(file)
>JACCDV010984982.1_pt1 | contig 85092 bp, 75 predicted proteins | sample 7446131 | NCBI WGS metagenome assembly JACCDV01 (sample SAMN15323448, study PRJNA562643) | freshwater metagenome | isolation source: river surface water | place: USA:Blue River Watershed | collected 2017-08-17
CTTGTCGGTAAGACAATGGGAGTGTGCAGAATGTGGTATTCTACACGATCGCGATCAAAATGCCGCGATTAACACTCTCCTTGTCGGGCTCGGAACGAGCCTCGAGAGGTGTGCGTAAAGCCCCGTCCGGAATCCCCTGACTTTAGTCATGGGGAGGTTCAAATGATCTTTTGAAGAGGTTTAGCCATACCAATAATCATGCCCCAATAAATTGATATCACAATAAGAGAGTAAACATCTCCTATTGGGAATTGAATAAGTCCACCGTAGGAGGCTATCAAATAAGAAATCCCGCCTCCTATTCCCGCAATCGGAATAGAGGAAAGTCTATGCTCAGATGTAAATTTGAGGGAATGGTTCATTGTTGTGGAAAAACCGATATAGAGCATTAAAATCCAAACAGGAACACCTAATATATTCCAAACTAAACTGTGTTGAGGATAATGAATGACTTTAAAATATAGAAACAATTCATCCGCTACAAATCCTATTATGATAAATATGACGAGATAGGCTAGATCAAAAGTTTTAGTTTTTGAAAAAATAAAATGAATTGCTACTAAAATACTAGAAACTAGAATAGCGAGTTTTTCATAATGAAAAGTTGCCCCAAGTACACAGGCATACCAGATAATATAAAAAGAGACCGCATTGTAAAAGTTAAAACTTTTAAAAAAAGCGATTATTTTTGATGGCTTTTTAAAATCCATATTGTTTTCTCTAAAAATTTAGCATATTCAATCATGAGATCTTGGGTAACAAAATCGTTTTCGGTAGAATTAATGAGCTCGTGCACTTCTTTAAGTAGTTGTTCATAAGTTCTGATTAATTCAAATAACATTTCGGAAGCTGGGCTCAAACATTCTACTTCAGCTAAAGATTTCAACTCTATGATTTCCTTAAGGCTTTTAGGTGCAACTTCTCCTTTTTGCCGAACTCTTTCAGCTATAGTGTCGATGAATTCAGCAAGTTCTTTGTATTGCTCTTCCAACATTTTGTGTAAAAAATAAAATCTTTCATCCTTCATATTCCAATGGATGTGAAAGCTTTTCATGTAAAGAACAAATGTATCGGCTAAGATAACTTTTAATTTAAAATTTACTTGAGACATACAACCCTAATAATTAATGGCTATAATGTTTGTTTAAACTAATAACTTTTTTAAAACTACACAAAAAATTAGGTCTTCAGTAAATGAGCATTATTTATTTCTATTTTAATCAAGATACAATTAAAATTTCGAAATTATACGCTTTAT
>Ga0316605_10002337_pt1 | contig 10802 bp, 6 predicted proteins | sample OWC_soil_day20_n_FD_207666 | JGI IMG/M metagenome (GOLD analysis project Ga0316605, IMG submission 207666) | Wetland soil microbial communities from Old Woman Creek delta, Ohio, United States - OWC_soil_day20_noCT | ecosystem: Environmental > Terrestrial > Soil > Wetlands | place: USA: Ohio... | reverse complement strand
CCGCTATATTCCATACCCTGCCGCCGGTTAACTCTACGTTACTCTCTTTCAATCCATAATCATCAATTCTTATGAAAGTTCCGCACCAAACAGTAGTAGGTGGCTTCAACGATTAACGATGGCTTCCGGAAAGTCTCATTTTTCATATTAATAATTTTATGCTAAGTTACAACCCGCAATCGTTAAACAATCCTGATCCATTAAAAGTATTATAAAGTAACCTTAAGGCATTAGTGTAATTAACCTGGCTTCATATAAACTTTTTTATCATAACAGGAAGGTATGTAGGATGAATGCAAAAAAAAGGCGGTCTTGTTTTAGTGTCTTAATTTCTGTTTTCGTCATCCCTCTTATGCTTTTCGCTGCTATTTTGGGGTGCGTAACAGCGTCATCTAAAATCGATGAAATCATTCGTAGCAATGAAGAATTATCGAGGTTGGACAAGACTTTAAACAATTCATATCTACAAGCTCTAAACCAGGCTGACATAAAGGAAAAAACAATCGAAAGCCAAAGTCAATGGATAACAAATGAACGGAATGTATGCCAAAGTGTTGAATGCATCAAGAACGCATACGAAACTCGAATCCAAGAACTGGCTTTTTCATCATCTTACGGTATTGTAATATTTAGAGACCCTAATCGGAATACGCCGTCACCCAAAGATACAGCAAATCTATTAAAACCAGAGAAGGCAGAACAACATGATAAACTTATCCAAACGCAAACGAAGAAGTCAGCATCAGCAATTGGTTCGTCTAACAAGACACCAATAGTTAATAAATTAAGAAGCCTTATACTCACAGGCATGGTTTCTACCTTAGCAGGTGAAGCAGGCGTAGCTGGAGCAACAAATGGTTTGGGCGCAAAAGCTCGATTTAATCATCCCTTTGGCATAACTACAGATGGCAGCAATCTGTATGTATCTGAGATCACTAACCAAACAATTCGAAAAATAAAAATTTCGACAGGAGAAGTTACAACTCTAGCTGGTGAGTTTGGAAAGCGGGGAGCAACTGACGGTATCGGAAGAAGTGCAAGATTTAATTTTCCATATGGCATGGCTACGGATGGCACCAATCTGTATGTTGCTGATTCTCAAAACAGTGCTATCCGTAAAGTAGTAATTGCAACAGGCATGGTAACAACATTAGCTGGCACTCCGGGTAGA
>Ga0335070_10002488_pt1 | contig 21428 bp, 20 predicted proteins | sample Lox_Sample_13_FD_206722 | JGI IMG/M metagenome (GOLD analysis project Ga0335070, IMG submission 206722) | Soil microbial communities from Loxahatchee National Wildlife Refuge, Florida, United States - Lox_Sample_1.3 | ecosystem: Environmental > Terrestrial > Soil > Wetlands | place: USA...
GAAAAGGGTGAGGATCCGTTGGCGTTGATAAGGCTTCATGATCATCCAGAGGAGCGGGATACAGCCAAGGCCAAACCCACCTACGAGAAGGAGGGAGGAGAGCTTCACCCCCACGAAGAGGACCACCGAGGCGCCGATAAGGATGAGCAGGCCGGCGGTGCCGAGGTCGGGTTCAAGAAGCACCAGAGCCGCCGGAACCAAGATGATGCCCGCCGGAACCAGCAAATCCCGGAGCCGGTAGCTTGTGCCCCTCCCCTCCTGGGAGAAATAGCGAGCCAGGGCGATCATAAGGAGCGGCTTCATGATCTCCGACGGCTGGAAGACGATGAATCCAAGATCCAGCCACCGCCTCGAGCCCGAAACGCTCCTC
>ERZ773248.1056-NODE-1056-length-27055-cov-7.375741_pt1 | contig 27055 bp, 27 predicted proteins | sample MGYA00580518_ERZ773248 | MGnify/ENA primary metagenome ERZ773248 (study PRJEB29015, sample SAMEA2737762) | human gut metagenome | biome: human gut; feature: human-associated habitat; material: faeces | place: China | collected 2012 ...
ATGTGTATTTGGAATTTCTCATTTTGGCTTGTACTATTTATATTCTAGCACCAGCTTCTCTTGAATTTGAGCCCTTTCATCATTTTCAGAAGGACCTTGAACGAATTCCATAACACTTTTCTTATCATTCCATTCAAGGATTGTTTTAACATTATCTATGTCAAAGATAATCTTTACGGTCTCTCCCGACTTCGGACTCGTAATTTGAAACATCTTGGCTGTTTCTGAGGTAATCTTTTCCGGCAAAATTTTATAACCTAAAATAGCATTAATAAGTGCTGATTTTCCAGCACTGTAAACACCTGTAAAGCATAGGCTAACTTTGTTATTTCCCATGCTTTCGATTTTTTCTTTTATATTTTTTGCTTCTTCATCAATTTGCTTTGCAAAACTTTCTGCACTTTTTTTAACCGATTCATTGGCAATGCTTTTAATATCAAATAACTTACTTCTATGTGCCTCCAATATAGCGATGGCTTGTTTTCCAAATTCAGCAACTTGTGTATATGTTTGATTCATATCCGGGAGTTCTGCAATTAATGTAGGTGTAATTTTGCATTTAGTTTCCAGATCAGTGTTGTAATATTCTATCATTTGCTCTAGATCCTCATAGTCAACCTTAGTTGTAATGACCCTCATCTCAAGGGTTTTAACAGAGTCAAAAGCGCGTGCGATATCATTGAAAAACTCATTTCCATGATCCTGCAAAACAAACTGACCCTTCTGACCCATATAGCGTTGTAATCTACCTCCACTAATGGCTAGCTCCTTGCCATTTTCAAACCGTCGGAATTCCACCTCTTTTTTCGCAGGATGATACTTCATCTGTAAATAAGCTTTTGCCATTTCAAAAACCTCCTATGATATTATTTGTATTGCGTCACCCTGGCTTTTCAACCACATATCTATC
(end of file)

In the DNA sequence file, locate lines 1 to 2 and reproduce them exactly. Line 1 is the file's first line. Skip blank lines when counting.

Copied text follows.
>JACCDV010984982.1_pt1 | contig 85092 bp, 75 predicted proteins | sample 7446131 | NCBI WGS metagenome assembly JACCDV01 (sample SAMN15323448, study PRJNA562643) | freshwater metagenome | isolation source: river surface water | place: USA:Blue River Watershed | collected 2017-08-17
CTTGTCGGTAAGACAATGGGAGTGTGCAGAATGTGGTATTCTACACGATCGCGATCAAAATGCCGCGATTAACACTCTCCTTGTCGGGCTCGGAACGAGCCTCGAGAGGTGTGCGTAAAGCCCCGTCCGGAATCCCCTGACTTTAGTCATGGGGAGGTTCAAATGATCTTTTGAAGAGGTTTAGCCATACCAATAATCATGCCCCAATAAATTGATATCACAATAAGAGAGTAAACATCTCCTATTGGGAATTGAATAAGTCCACCGTAGGAGGCTATCAAATAAGAAATCCCGCCTCCTATTCCCGCAATCGGAATAGAGGAAAGTCTATGCTCAGATGTAAATTTGAGGGAATGGTTCATTGTTGTGGAAAAACCGATATAGAGCATTAAAATCCAAACAGGAACACCTAATATATTCCAAACTAAACTGTGTTGAGGATAATGAATGACTTTAAAATATAGAAACAATTCATCCGCTACAAATCCTATTATGATAAATATGACGAGATAGGCTAGATCAAAAGTTTTAGTTTTTGAAAAAATAAAATGAATTGCTACTAAAATACTAGAAACTAGAATAGCGAGTTTTTCATAATGAAAAGTTGCCCCAAGTACACAGGCATACCAGATAATATAAAAAGAGACCGCATTGTAAAAGTTAAAACTTTTAAAAAAAGCGATTATTTTTGATGGCTTTTTAAAATCCATATTGTTTTCTCTAAAAATTTAGCATATTCAATCATGAGATCTTGGGTAACAAAATCGTTTTCGGTAGAATTAATGAGCTCGTGCACTTCTTTAAGTAGTTGTTCATAAGTTCTGATTAATTCAAATAACATTTCGGAAGCTGGGCTCAAACATTCTACTTCAGCTAAAGATTTCAACTCTATGATTTCCTTAAGGCTTTTAGGTGCAACTTCTCCTTTTTGCCGAACTCTTTCAGCTATAGTGTCGATGAATTCAGCAAGTTCTTTGTATTGCTCTTCCAACATTTTGTGTAAAAAATAAAATCTTTCATCCTTCATATTCCAATGGATGTGAAAGCTTTTCATGTAAAGAACAAATGTATCGGCTAAGATAACTTTTAATTTAAAATTTACTTGAGACATACAACCCTAATAATTAATGGCTATAATGTTTGTTTAAACTAATAACTTTTTTAAAACTACACAAAAAATTAGGTCTTCAGTAAATGAGCATTATTTATTTCTATTTTAATCAAGATACAATTAAAATTTCGAAATTATACGCTTTAT